Below is a quotation of what Mayr said in 1950 at Cold Spring Harbor.
“ Being left with one species of gorilla and one species of chimpanzees, we are confronted by the question whether or not they are sufficiently different to justify placing them in different genera. A specialist of anthropoids impressed by the many differences between these species may want to do so. 0ther zoologists will conclude that the differences between the two species are not indicative of a generic level of difference when measured in the standards customary in most branches of zoology. To place these two anthropoids into two separate genera defeats the function of generic nomenclature and conceals the close relationship of gorilla and chimpanzee as compared with much more different orang and the gibbons. Recognizing a separate genus for the gorilla would necessitate raising the orang and the gibbon to subfamily or family rank as has indeed been done or suggested. This only worsens the inequality of the higher categories among the primates. “ The same is true for the fossil hominids. After due consideration of the many differences between Modern man, Java man, and the South African ape-man, I did not find any morphological characters that would necessitate separating them into several genera. Not even Australopithecus has unequivocal claims for separation . This form appears to possess what might be considered the principal generic character of Homo, namely, upright posture with its shift to a terrestrial mode of living and the freeing of the anterior extremity for new functions which, in turn, have stimulated brain evolution. Within this type there has been phyletic speciation resulting in Homo sapiens . “ 26
Yes, indeed, telling anthropologists that their babies look like most other babies, didn’t go over well. But, they did take part of Mayr’s suggestion and group the erectines in with Homo but left Dart’s africanus out in the cold, in another genus.
I emphasized phyletic speciation above. Mayr was saying we have been one breeding population from the pithecines through the erectines and on to the sapiens. That is exactly what the TMRCA data is saying. Most of our nuclear genome arose while man was still in Africa, 1.5 Myr ago and a large percentage of our nuclear genome dates back more than 3 million years. So the Out of Africa theory is one of those “Duh! ya think?” ideas. Of course mankind came out of Africa. It is just that the late, 200,000 years ago Out of Africa theory, when, it is claimed, that our mitochondria walked out of Africa, isn’t all that important. Oh gee, did I say our mitochondria walked out of Africa? I’m sorry, I meant to say modern man walked out of Africa. Given the hullabaloo about such a small piece of our anatomy, that it is the one thing that defines us as modern humans, you must forgive me for my mistake.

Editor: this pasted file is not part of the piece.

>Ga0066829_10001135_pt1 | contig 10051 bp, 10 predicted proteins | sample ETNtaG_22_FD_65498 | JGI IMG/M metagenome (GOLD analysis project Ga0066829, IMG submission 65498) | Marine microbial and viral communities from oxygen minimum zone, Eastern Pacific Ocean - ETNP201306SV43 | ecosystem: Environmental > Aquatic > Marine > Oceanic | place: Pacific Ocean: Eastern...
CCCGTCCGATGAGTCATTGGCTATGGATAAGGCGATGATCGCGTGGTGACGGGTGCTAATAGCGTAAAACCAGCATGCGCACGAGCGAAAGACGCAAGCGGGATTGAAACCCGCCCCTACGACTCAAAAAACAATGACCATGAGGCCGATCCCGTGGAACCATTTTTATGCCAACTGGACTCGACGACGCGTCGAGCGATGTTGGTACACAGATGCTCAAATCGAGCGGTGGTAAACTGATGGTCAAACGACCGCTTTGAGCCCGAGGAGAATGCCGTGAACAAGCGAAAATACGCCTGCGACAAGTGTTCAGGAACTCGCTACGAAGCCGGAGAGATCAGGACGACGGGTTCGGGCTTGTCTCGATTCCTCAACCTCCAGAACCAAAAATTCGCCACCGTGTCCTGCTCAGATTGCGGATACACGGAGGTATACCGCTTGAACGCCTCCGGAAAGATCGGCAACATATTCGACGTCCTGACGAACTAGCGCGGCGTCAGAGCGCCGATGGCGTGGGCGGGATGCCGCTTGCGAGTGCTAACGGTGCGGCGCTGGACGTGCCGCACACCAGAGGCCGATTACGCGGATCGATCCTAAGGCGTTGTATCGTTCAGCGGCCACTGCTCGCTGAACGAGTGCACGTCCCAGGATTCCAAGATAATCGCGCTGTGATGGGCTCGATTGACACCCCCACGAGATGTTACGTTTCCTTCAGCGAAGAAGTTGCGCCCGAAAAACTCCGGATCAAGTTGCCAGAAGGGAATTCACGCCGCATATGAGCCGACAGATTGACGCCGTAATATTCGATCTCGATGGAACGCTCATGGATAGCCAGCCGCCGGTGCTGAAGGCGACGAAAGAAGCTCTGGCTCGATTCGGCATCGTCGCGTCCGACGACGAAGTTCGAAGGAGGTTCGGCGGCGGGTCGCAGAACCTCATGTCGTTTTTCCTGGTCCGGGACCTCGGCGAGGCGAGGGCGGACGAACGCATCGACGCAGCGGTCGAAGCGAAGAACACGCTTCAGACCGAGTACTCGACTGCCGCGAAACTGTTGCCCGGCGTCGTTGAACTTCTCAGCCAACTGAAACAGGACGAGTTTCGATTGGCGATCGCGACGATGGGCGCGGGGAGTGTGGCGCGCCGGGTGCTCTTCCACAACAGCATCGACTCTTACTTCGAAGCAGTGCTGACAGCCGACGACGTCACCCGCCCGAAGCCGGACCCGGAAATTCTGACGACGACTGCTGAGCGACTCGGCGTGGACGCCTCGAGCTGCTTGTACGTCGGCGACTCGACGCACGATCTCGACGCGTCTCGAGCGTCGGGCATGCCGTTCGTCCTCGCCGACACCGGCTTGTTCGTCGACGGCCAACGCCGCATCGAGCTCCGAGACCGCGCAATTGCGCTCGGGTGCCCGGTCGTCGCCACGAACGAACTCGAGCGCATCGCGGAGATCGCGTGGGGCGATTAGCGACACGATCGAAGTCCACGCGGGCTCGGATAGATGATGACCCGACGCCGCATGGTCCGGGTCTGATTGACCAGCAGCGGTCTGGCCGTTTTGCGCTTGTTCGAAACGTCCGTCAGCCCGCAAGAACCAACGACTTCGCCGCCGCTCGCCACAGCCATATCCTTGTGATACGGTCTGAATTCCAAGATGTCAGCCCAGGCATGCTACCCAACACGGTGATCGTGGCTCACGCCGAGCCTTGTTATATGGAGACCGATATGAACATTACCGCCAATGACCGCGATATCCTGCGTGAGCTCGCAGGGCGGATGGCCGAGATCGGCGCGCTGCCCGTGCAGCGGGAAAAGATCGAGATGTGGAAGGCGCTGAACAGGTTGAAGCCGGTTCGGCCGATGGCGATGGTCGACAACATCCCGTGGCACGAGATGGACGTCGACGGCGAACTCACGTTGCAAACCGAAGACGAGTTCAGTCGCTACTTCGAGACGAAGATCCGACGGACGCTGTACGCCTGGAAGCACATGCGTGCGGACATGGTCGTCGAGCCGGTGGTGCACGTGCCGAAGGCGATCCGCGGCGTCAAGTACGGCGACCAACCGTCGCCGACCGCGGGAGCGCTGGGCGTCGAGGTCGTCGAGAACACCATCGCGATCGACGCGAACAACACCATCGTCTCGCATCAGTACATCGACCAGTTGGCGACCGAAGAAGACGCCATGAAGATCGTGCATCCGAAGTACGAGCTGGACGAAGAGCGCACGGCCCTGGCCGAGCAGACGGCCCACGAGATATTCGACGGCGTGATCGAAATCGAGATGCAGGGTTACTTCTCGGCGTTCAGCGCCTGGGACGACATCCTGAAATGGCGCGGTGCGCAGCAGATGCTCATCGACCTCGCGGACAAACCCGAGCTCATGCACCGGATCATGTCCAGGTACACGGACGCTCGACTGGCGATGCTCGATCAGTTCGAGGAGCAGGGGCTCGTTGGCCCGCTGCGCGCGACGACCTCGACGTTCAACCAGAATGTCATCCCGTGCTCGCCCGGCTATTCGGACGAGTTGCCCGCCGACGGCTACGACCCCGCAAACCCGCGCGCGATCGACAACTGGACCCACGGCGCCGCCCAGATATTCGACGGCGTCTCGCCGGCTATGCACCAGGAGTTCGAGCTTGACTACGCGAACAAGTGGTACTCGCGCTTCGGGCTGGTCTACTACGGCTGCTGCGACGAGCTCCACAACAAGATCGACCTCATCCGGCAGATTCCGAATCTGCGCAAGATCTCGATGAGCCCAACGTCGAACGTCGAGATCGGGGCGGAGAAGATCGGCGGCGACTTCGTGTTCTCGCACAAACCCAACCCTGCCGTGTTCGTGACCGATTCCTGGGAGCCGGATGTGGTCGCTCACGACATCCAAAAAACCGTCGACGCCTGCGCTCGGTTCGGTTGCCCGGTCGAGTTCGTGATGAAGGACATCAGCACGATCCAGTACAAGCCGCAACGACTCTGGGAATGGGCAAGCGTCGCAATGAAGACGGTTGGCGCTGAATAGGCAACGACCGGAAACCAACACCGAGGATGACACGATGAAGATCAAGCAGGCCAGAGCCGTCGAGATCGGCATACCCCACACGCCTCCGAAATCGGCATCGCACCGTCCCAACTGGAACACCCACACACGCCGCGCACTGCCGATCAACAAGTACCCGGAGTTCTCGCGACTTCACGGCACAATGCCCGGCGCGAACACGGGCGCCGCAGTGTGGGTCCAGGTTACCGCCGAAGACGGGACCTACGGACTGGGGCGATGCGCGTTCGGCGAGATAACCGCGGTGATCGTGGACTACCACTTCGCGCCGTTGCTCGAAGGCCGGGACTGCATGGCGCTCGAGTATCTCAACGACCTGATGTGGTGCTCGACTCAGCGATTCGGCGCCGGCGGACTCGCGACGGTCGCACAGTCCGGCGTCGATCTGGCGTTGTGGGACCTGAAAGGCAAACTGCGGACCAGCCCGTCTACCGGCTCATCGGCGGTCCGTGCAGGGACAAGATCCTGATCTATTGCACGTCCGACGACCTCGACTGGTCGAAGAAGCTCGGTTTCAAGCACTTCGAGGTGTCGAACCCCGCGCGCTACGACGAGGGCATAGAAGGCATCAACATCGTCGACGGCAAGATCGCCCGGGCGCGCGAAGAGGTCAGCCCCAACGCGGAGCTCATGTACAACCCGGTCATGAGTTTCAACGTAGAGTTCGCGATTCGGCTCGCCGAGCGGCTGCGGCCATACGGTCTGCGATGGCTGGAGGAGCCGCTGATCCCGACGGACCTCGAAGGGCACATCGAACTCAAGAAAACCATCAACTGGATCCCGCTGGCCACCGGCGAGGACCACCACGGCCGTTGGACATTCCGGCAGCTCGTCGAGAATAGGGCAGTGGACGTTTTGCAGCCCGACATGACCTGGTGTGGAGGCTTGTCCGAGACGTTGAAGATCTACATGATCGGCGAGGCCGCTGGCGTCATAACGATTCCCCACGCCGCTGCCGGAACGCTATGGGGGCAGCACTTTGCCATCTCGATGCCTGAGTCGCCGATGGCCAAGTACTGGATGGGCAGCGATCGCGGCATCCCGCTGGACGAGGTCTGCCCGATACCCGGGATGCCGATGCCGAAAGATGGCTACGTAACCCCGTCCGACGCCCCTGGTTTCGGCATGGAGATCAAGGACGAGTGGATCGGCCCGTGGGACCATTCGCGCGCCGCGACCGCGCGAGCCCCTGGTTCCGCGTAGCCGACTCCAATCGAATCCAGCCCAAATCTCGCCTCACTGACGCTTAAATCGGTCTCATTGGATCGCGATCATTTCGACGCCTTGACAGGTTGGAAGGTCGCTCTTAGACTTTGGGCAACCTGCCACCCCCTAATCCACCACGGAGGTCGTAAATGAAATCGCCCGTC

Since we are back to talking about the origin of modern man, There is no definition in anthropological literature of what is a modern H. sapiens. No proposed set of traits fully encompass modern men and exclude H. erectus. Wolpoff and Caspari discuss the attempts to define anatomically modern H. sapiens:
" Modernity is not a ‘thing,’ a set of features that linked together because they were spread by a single population. But it’s not that modern humans have many sources, rather that modern features do. What links modern features together is how they contribute to successful adaptations, and this, with the differing genetic histories of populations from place to place, explains why modernity is not the same everywhere. " This is why it has proved impossible to provide an acceptable definition of modernity. Repeated attempts at a definition based on skeletal variation have failed because when they were applied to skeletal samples, it was found they did not include all recent or living people. How could this happen?: It comes back to the importance of Neandertals because these anatomical definitions of modernity cast them in the role of ‘other.’ These definitions are based on the assumption Neandertals were not modern humans. Indeed, they were constructed to exclude Neandertals. However, when the definitions were applied to populations around the world, it was quickly discovered that significant numbers of Holocene and recently living Aboriginal Indigenous Australians were not ‘modern.’ This problem, of course, is not with the Aboriginal Indigenous Australians who are each and every bit as modern as the authors of the definitions, but with the definitions themselves and their focus on Neandertals. " 27